However, the GPC was not consulted about the proposed changes and virology experts have questioned the new schedule's evidence base.
The changes mean that children will be given the pneumococcal vaccine from some point in 2006/7 and that the scheduling of the Hib and meningitis C vaccines will also change.
CMO Liam Donaldson said giving the pneumococcal vaccine to children at two, four and 13 months would save lives.
'We have already seen the immense impact this programme has had in the US. Since its introduction, cases in young children caused by the strains in the vaccine have fallen by 94 per cent,' he said.
The schedule for the meningitis C and Hib vaccines will be changed to add a booster at 12 months on the back of evidence showing that their effectiveness wanes after a year.
This evidence was cited by the Joint Committee on Vaccination and Immunisation in its advice to the DoH.
However, Dr Nigel Higson, a Brighton GP with an interest in virology, said that not all of the evidence supported the changes to the schedule.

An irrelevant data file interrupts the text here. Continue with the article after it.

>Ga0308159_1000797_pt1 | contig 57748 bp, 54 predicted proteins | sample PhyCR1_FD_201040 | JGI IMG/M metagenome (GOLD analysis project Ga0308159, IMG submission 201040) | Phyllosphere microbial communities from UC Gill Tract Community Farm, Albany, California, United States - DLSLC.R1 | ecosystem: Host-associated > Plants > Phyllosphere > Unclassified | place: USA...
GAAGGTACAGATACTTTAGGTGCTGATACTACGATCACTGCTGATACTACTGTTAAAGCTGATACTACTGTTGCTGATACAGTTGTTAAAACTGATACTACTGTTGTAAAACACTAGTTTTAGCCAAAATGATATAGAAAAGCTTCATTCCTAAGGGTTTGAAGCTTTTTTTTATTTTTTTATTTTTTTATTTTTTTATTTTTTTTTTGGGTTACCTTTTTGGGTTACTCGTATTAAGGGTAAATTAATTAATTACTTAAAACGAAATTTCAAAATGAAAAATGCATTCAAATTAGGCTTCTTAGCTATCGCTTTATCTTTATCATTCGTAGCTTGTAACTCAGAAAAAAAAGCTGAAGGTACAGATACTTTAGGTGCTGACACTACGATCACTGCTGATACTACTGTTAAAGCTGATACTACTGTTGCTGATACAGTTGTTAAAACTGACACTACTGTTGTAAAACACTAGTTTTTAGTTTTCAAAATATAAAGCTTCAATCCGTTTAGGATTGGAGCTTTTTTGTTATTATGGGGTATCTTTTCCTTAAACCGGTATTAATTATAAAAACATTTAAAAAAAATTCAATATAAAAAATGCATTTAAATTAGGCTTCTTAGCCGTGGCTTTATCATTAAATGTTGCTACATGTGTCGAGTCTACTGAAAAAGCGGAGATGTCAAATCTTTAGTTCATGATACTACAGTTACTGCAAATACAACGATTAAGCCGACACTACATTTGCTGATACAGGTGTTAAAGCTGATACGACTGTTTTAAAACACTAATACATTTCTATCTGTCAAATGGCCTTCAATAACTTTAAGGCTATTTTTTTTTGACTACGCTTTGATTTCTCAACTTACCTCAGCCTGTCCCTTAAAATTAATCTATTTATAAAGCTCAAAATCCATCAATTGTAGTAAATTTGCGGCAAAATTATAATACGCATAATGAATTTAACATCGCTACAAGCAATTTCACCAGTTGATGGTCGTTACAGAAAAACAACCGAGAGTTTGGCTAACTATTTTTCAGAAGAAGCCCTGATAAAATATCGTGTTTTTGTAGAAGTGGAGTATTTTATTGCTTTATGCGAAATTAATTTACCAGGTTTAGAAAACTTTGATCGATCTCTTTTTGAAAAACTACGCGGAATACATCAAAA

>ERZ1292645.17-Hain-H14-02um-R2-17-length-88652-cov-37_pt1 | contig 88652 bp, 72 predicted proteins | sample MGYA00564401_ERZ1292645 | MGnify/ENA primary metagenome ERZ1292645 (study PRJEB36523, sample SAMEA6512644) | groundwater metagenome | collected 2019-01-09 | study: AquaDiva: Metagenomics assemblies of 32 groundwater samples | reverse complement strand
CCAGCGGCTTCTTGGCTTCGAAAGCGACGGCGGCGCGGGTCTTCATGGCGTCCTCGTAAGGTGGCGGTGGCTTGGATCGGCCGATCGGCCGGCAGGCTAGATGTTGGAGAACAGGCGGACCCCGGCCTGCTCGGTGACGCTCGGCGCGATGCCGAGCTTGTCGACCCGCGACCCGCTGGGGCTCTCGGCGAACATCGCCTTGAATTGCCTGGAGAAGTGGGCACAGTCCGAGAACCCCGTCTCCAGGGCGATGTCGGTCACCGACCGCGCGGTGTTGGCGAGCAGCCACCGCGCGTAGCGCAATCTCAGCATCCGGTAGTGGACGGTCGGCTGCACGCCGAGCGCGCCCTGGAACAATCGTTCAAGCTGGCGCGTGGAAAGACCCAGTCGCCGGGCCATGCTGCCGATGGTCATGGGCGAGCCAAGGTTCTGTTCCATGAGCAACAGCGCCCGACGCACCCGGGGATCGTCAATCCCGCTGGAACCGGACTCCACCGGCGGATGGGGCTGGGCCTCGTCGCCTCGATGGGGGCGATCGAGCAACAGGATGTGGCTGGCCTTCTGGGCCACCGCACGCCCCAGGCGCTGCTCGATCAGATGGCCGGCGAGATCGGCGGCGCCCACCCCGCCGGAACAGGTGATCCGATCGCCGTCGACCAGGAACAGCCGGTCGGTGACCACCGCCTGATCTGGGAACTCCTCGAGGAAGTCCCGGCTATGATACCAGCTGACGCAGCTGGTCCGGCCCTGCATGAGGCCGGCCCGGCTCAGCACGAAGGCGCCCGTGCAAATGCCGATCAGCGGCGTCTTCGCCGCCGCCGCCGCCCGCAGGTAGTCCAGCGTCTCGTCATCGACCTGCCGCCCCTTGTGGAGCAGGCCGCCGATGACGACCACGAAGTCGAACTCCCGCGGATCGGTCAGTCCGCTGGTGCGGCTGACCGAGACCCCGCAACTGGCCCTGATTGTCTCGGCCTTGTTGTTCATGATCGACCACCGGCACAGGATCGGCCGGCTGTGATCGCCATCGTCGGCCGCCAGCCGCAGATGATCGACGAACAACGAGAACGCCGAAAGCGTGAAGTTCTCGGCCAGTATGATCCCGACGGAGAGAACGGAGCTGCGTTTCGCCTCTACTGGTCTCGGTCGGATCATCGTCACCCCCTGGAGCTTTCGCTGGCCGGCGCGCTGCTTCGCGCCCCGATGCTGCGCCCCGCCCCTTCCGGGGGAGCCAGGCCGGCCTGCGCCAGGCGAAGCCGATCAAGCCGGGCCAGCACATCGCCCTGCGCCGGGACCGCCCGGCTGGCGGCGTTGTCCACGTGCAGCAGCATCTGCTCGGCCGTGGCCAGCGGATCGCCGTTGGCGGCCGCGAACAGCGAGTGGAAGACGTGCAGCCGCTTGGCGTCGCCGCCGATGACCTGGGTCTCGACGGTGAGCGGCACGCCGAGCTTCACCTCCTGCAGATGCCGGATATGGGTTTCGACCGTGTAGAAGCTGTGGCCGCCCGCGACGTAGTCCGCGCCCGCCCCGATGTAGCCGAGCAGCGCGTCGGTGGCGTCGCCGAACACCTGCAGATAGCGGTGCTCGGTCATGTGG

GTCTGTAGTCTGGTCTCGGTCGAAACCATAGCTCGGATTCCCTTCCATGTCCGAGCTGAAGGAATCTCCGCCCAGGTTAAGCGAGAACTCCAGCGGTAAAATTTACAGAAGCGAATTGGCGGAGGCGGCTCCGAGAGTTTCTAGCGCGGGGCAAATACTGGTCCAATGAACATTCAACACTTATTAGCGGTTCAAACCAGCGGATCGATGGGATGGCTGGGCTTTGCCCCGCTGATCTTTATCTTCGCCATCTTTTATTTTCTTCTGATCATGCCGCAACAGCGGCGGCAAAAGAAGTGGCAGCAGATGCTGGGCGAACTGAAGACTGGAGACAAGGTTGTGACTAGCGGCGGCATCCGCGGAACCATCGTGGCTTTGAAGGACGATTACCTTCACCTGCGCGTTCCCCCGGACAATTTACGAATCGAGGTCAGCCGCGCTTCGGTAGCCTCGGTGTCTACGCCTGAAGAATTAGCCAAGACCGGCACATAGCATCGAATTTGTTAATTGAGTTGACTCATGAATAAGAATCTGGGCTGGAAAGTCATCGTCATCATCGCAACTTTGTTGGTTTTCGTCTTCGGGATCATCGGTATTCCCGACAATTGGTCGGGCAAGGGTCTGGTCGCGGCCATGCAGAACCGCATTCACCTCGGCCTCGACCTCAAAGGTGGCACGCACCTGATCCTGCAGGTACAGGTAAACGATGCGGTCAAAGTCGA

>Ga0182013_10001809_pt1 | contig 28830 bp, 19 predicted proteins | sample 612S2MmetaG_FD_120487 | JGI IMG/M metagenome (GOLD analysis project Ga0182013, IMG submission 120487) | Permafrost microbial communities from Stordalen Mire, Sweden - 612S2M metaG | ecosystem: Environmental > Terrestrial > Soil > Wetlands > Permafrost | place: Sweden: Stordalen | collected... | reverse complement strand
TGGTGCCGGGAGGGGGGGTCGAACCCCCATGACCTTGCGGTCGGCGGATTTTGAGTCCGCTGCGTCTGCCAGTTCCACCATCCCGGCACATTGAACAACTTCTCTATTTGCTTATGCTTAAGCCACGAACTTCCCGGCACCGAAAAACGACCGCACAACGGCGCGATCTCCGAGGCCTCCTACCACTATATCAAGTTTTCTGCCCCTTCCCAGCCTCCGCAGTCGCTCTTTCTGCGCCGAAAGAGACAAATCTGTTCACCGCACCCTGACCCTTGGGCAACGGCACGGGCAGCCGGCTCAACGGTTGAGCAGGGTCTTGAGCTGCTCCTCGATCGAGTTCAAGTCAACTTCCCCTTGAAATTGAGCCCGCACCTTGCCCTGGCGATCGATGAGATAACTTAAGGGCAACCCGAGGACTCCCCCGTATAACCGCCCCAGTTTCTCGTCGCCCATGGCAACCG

'Giving a meningococcal vaccine alongside Hib results in lower immune protection than if they are given separately,' he said.
'I would give a second dose of meningitis C at five months instead to avoid this. It would also make things easier for GPs by avoiding having to give three jabs at once. It's hard enough giving a child a second injection in the leg, but a third is a danger to patient and doctor.'
Dr Peter Fellows, chairman of the GPC prescribing subcommittee, said that the changes were not negotiated with the GPC and the first he heard of them through media reports.
'We haven't been given the chance to discuss this in GPC so we can negotiate the changes properly,' he said.
Following the announcement in its White Paper that immunisation funds would be split with other providers, the DoH said that NHS Employers and the GMC immunisation subcommittee would negotiate changes to payments in the next phase of the GMS contract review.
The subcommittee is expected to meet with NHS Employers three or four times this year, with changes to the fund-ing arrangements implemented from 2007.
Dr Fellows said he looked forward to the GPC at last being allowed to contribute.
'Like most plans included in the White Paper, these seem to have been written before any consultation,' he said. 'They would make it difficult to properly coordinate vaccinations.'
- Two months: DTaP/IPV/Hib and pneumococcal.
- Three months: DTaP/IPV/Hib and MenC.
- Four months: DTaP/IPV/Hib, MenC and pneumococcal.
- 12 Months: Hib/MenC.
- 13 Months: MMR and pneumococcal.